Once ashore we split into language and interest groups with three main hiking groups and the leisurely walkers. The Chinese guests headed up the hillside with Johnny’s mission to find some reindeer. Ali had spotted some along the coast and her group also hoped to get close to the reindeer. The photography group spent some time by the huts and whale bones close to the landing site before taking a walk in the other direction. The bones are all from Beluga whales which were hunted here in the last century. They were trapped in the bay using nets slung between boats and then slaughtered on the shore with only their bones left as a relic of their destruction. The boats that were used are now upturned and those, along with the bones and huts created some fantastic creative photo opportunities for everyone.
Along the hillside the reindeer ‘hunters’ were making good progress and could see a small group grazing just beyond the melt water steams. The approach was very much like we had done with the Walrus, walking slowly and quietly in a line with the guides judging the behaviour of the animals to ensure they weren’t disturbed. Our final position proved to be perfect as the reindeer came a little closer to inspect the colourful crowd and we could see some females, some younger males and a larger male; 8 in total. After some time and lots of photos we turned around and made our way back along the coastline to ensure that we had some time to look at the huts and the whaling relics at the beach. There was a rainbow over the bay which seemed to be a sign of our good fortune on this voyage.
Back on board lunch was served, our final lunch on board and as we re-positioned around the coast and enjoy the scenery along the way.
Just after lunch Jim made an announcement that we were all disappointed to hear. Due to the increased wind and deteriorating weather we would be unable to make a landing during this, our last afternoon. However we really shouldn’t be disappointed as we have had an incredible trip with some very memorable encounters with Arctic wildlife. We have seen Polar bears on land and on the ice and Walrus hauled out on the beach. We’ve seen the rich tundra vegetation which feeds the reindeer during the summer months and we have seen thousands of seabirds, both at sea and in their high sea cliff colonies. All of this has been experienced in some pretty typical Arctic summer weather that had us sweating in the sunshine on occasion but also freezing in Zodiacs! What a wonderful trip to remember!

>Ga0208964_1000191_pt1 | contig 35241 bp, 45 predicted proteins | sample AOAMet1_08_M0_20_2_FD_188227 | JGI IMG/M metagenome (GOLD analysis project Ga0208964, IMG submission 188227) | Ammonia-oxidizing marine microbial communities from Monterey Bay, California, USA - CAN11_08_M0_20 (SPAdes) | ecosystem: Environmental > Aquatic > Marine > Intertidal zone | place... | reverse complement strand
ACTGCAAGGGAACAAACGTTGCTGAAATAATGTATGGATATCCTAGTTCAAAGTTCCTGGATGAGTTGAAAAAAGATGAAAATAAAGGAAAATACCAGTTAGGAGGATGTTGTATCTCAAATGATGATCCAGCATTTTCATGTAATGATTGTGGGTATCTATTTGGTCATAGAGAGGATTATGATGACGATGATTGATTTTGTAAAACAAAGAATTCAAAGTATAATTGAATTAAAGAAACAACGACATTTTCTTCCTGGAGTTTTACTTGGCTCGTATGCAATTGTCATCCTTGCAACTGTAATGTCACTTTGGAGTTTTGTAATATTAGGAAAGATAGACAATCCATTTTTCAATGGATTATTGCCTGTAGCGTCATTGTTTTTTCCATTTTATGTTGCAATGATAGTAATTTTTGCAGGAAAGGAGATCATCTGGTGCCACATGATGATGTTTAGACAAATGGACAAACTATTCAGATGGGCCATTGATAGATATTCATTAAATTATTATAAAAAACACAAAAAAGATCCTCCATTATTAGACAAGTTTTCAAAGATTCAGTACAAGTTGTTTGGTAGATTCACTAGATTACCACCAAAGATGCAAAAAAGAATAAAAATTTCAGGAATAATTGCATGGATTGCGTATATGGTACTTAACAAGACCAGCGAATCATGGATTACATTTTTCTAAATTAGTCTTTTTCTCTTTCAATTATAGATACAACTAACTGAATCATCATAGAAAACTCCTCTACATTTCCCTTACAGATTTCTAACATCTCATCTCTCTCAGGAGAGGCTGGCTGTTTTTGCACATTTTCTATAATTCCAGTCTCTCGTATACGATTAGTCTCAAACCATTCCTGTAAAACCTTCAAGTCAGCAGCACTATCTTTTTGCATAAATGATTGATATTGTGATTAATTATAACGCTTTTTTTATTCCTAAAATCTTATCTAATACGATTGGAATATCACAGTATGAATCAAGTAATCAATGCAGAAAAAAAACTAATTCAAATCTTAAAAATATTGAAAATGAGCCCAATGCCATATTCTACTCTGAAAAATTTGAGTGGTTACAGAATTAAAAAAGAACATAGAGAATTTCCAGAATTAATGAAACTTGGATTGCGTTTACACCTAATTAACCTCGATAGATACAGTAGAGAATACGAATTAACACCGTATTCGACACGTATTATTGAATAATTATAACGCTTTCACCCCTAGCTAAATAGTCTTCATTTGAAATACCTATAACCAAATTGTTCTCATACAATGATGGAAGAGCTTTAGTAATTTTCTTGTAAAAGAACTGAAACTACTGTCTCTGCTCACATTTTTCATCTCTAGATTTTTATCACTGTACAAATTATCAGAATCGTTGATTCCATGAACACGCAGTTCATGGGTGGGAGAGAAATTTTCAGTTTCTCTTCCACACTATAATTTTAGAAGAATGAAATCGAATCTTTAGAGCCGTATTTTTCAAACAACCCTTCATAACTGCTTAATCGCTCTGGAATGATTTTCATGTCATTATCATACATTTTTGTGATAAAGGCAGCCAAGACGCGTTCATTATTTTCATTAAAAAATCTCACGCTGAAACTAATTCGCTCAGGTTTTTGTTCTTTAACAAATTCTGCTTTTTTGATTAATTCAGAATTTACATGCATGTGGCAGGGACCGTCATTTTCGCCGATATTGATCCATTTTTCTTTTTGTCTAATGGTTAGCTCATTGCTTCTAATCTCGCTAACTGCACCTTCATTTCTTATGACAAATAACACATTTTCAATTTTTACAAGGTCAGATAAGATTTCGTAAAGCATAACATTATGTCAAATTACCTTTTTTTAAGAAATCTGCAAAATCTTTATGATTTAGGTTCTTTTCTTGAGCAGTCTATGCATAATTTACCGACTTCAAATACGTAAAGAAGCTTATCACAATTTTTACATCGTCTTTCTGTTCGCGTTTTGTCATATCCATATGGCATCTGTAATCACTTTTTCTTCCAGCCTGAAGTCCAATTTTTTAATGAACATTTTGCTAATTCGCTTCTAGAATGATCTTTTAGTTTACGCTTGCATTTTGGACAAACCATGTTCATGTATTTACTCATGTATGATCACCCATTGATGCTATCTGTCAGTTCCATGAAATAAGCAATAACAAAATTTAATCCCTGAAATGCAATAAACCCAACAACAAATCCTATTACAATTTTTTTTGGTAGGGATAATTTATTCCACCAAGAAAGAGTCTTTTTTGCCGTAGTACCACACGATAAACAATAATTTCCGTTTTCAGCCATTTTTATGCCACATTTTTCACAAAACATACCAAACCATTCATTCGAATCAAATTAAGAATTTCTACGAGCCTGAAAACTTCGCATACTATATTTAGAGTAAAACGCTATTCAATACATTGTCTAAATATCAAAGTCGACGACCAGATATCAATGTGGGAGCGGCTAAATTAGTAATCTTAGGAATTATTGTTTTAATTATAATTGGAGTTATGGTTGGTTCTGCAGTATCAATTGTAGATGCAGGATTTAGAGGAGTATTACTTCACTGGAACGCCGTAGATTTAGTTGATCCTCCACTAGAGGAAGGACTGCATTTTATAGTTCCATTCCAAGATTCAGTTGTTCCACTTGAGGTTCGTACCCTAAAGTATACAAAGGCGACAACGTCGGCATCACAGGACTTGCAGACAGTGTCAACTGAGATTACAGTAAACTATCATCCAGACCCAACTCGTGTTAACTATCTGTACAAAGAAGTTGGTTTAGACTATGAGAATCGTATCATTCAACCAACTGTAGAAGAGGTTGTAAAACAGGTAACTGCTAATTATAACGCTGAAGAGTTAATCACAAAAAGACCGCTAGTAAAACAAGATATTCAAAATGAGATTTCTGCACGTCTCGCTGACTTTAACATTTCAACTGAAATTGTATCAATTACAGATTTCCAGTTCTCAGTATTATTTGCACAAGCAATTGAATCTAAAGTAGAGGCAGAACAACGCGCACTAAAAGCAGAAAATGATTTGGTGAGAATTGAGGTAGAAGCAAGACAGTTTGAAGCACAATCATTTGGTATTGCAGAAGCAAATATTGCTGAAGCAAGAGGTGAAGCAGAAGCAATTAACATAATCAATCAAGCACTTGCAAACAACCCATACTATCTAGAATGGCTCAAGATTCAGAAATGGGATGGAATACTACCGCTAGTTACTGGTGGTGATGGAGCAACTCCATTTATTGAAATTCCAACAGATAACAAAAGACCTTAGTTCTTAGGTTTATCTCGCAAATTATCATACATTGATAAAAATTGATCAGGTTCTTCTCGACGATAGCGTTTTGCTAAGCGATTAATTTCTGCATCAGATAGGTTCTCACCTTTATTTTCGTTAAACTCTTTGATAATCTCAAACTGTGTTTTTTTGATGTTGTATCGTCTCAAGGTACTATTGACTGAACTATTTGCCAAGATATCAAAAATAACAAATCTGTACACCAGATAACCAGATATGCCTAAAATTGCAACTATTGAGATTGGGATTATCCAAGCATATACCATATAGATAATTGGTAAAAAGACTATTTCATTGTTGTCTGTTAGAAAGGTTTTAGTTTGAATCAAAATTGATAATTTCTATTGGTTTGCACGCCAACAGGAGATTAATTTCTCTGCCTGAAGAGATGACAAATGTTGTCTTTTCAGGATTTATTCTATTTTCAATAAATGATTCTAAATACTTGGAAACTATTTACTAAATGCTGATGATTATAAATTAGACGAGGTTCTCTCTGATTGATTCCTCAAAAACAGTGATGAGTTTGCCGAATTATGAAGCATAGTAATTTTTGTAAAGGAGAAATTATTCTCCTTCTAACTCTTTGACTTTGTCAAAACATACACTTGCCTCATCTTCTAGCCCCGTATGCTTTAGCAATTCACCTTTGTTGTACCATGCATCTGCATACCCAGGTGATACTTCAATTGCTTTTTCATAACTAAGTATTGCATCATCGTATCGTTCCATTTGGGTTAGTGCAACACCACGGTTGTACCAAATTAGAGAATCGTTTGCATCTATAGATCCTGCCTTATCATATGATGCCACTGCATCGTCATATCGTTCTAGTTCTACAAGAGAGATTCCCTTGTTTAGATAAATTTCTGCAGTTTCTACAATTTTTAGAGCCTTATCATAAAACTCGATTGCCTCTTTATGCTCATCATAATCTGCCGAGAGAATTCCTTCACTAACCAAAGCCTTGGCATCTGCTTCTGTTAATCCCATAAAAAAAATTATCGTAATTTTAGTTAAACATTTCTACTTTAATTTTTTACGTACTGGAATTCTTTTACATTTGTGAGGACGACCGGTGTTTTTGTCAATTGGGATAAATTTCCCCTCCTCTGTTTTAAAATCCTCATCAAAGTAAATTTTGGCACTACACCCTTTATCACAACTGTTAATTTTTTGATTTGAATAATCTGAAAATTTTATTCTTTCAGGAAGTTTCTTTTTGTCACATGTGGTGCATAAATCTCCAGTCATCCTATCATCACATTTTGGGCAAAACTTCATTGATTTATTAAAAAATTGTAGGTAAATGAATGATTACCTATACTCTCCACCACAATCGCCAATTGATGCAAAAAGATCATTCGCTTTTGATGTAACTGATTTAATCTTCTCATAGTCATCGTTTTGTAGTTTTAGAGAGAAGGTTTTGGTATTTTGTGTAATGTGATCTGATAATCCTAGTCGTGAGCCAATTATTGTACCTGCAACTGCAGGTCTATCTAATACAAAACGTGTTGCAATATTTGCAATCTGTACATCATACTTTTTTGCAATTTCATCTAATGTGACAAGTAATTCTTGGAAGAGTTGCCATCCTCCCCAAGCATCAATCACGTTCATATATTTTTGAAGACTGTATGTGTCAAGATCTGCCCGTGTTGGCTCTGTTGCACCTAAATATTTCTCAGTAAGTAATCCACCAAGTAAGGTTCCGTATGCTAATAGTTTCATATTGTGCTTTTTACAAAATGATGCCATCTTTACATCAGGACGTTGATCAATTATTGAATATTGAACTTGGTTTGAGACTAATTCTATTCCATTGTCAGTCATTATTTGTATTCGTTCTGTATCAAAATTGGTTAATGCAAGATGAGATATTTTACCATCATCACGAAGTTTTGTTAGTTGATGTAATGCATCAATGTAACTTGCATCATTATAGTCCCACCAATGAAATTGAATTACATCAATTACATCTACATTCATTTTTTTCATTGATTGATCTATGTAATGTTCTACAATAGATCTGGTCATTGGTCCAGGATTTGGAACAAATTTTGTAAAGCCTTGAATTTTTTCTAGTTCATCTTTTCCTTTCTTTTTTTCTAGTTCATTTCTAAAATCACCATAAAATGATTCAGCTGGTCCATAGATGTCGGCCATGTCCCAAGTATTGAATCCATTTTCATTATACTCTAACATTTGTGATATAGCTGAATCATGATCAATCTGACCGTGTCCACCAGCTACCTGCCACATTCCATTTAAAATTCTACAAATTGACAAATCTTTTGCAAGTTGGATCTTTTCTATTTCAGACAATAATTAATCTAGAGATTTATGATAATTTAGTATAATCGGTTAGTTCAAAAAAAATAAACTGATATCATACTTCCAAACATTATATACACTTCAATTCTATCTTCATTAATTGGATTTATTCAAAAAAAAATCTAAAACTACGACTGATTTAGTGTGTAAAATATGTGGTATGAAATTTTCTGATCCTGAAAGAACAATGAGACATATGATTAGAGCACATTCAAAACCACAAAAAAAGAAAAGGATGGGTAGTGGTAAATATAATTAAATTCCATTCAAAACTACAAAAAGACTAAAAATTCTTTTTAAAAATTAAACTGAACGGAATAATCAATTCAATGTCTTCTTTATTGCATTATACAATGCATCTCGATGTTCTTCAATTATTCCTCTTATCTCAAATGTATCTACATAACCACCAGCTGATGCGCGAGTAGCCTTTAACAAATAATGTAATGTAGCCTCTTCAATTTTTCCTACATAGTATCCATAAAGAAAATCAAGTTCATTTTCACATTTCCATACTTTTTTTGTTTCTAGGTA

During the afternoon we were invited to settle our accounts with Michael and Heidi and then return our rubber boots to the staff in the Lecture room. These ‘Muck’ boots have kept our feet dry and clean going ashore, hiking through mud and crossing melt water streams.
By this time Ortelius was out into open water and a few people were beginning to feel the effects of the motion of the ocean and were a little seasick but for those feeling ok Kasper was on hand in the bar to give his presentation about the trappers of Spitsbergen. In this modern era of conservation and following on from our wonderful experiences with bears and walrus it is hard to believe that so many species were hunted and persecuted up here for so long.
There were other ‘housekeeping’ duties to perform during the afternoon such as our own packing
In the evening we were invited to join the Expedition staff and Captain Ernesto for “Captain’s Cocktails” in the bar which was a chance to toast our wonderful Arctic voyage around Spitsbergen, high into the pack ice and east to the very remote island of Kvitøya. It has been a fantastic trip to remember!
It was now time to say farewell to our great adventure, to our safe floating home and to our lovely new friends! This morning Ortelius was alongside the post at Longyearbyen ready for us to disembark, which was a dry landing compared to our embarkation and our landings throughout the trip. Once we had enjoyed our last breakfast on board we were able to disembark at 09.00 am, for our bus to town and later to the airport.
Total distance sailed on this voyage:
1220 Nautical Miles / 2259 Kilometres
Our most northerly position:
81°18.1’ N / 023°21.1’ E
On behalf of Oceanwide Expeditions, Captain Ernesto Barría and the Officers, all Crew, Expedition Team and Hotel Team, it has been a pleasure travelling with you!